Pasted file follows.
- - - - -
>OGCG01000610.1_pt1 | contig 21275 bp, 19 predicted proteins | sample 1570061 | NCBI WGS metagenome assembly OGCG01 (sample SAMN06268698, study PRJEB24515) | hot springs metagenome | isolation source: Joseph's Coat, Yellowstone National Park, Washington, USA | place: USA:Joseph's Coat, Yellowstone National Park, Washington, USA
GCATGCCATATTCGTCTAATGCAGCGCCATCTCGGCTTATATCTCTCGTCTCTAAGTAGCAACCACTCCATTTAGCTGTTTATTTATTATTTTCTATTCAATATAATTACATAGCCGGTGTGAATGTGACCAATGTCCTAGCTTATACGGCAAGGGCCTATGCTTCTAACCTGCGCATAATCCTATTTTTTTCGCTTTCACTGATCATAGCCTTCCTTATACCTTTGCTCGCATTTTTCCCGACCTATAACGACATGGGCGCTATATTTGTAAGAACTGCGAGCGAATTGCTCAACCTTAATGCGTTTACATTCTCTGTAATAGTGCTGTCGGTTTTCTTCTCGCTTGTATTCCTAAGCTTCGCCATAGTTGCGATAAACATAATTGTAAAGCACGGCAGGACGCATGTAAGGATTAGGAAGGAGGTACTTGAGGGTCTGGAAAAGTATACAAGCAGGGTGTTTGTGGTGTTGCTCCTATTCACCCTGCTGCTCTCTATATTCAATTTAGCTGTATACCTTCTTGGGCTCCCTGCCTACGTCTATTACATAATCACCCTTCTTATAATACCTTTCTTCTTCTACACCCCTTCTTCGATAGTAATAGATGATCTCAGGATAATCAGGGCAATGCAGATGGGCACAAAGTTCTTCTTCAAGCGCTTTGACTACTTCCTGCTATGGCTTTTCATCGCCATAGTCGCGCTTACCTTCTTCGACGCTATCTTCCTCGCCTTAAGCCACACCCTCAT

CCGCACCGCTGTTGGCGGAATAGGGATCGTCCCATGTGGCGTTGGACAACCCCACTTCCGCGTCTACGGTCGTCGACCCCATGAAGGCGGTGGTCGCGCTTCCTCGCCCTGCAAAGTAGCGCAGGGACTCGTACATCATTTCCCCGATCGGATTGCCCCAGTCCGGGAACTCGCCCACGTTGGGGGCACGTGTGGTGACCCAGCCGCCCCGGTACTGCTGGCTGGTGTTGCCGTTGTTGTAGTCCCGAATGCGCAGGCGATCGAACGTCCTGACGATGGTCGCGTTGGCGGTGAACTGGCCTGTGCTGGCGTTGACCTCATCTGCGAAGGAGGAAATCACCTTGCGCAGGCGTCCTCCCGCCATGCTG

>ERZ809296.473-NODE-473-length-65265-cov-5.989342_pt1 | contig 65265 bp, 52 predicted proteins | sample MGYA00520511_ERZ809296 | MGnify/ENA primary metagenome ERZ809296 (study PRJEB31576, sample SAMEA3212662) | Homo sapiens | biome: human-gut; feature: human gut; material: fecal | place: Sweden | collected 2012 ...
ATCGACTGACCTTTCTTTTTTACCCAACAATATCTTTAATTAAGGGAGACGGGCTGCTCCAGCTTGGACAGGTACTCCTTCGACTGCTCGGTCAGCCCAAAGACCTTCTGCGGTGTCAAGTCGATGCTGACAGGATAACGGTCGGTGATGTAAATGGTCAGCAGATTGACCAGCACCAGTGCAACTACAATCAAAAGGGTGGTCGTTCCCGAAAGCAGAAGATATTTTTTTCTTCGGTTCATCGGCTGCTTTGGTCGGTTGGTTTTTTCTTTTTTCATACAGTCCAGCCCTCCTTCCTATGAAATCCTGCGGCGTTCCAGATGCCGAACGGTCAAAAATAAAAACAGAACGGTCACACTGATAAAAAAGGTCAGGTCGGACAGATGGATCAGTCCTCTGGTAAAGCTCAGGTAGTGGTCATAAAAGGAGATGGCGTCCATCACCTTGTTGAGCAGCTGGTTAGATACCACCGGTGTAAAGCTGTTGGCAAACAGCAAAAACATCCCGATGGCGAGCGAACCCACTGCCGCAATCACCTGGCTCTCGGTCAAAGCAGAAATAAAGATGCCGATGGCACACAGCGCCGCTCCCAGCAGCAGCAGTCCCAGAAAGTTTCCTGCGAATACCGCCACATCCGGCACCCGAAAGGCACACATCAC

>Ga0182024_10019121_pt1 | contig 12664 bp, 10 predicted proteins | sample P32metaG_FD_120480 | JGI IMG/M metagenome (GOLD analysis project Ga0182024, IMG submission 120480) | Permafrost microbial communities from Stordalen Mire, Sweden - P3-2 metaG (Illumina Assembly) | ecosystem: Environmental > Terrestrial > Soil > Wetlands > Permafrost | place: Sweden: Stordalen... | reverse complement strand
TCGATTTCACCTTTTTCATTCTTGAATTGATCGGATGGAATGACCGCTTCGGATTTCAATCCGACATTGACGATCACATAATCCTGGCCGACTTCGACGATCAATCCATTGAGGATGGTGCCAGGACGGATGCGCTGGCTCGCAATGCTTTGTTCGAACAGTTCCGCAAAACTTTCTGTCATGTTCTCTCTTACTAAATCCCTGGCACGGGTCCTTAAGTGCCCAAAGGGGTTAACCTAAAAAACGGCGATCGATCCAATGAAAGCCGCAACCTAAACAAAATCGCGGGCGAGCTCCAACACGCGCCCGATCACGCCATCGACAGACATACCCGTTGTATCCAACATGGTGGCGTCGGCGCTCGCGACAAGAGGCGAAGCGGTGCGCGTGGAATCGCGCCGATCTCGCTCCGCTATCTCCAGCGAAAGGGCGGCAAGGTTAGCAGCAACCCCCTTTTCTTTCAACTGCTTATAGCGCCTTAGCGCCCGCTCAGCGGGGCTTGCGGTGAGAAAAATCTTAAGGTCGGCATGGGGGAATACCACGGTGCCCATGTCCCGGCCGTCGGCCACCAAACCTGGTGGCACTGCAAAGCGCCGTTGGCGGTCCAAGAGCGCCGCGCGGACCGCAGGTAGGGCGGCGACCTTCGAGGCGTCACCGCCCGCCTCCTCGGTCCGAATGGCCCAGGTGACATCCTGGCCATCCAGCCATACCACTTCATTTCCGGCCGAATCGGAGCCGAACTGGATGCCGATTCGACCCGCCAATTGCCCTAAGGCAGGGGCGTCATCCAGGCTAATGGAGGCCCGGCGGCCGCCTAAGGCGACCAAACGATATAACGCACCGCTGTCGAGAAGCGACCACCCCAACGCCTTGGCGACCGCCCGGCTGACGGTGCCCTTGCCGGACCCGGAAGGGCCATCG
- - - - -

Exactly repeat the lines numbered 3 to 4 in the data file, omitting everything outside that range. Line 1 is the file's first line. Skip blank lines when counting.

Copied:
CCGCACCGCTGTTGGCGGAATAGGGATCGTCCCATGTGGCGTTGGACAACCCCACTTCCGCGTCTACGGTCGTCGACCCCATGAAGGCGGTGGTCGCGCTTCCTCGCCCTGCAAAGTAGCGCAGGGACTCGTACATCATTTCCCCGATCGGATTGCCCCAGTCCGGGAACTCGCCCACGTTGGGGGCACGTGTGGTGACCCAGCCGCCCCGGTACTGCTGGCTGGTGTTGCCGTTGTTGTAGTCCCGAATGCGCAGGCGATCGAACGTCCTGACGATGGTCGCGTTGGCGGTGAACTGGCCTGTGCTGGCGTTGACCTCATCTGCGAAGGAGGAAATCACCTTGCGCAGGCGTCCTCCCGCCATGCTG

>ERZ809296.473-NODE-473-length-65265-cov-5.989342_pt1 | contig 65265 bp, 52 predicted proteins | sample MGYA00520511_ERZ809296 | MGnify/ENA primary metagenome ERZ809296 (study PRJEB31576, sample SAMEA3212662) | Homo sapiens | biome: human-gut; feature: human gut; material: fecal | place: Sweden | collected 2012 ...